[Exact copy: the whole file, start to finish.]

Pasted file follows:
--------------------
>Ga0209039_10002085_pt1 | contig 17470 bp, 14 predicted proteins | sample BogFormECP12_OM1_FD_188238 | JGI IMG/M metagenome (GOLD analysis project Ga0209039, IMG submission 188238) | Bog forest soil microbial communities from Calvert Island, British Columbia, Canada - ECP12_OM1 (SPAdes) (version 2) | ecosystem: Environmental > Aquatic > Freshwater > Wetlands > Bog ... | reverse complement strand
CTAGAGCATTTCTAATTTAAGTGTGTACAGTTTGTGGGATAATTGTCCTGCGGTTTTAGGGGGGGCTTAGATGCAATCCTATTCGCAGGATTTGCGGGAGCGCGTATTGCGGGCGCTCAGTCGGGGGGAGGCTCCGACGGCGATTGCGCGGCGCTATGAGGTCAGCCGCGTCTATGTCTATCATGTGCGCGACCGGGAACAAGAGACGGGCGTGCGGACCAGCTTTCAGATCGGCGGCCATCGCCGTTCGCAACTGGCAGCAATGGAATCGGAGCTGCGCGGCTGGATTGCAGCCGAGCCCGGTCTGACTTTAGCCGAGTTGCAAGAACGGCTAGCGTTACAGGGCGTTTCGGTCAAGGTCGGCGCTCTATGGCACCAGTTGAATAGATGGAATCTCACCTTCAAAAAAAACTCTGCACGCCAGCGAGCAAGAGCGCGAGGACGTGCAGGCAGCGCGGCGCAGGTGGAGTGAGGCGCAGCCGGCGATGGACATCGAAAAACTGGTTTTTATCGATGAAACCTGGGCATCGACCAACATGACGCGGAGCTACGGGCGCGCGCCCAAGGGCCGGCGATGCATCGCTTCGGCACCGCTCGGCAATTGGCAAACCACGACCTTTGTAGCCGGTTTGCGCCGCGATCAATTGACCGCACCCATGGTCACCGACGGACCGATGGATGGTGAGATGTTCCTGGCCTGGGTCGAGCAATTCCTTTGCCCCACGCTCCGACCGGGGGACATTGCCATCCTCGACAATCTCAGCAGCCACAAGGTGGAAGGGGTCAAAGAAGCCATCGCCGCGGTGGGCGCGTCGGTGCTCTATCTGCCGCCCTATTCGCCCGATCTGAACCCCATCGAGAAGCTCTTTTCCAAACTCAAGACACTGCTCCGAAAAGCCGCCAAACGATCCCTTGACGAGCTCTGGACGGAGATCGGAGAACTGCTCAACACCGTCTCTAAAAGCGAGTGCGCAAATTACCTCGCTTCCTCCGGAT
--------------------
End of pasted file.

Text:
>Ga0209039_10002085_pt1 | contig 17470 bp, 14 predicted proteins | sample BogFormECP12_OM1_FD_188238 | JGI IMG/M metagenome (GOLD analysis project Ga0209039, IMG submission 188238) | Bog forest soil microbial communities from Calvert Island, British Columbia, Canada - ECP12_OM1 (SPAdes) (version 2) | ecosystem: Environmental > Aquatic > Freshwater > Wetlands > Bog ... | reverse complement strand
CTAGAGCATTTCTAATTTAAGTGTGTACAGTTTGTGGGATAATTGTCCTGCGGTTTTAGGGGGGGCTTAGATGCAATCCTATTCGCAGGATTTGCGGGAGCGCGTATTGCGGGCGCTCAGTCGGGGGGAGGCTCCGACGGCGATTGCGCGGCGCTATGAGGTCAGCCGCGTCTATGTCTATCATGTGCGCGACCGGGAACAAGAGACGGGCGTGCGGACCAGCTTTCAGATCGGCGGCCATCGCCGTTCGCAACTGGCAGCAATGGAATCGGAGCTGCGCGGCTGGATTGCAGCCGAGCCCGGTCTGACTTTAGCCGAGTTGCAAGAACGGCTAGCGTTACAGGGCGTTTCGGTCAAGGTCGGCGCTCTATGGCACCAGTTGAATAGATGGAATCTCACCTTCAAAAAAAACTCTGCACGCCAGCGAGCAAGAGCGCGAGGACGTGCAGGCAGCGCGGCGCAGGTGGAGTGAGGCGCAGCCGGCGATGGACATCGAAAAACTGGTTTTTATCGATGAAACCTGGGCATCGACCAACATGACGCGGAGCTACGGGCGCGCGCCCAAGGGCCGGCGATGCATCGCTTCGGCACCGCTCGGCAATTGGCAAACCACGACCTTTGTAGCCGGTTTGCGCCGCGATCAATTGACCGCACCCATGGTCACCGACGGACCGATGGATGGTGAGATGTTCCTGGCCTGGGTCGAGCAATTCCTTTGCCCCACGCTCCGACCGGGGGACATTGCCATCCTCGACAATCTCAGCAGCCACAAGGTGGAAGGGGTCAAAGAAGCCATCGCCGCGGTGGGCGCGTCGGTGCTCTATCTGCCGCCCTATTCGCCCGATCTGAACCCCATCGAGAAGCTCTTTTCCAAACTCAAGACACTGCTCCGAAAAGCCGCCAAACGATCCCTTGACGAGCTCTGGACGGAGATCGGAGAACTGCTCAACACCGTCTCTAAAAGCGAGTGCGCAAATTACCTCGCTTCCTCCGGAT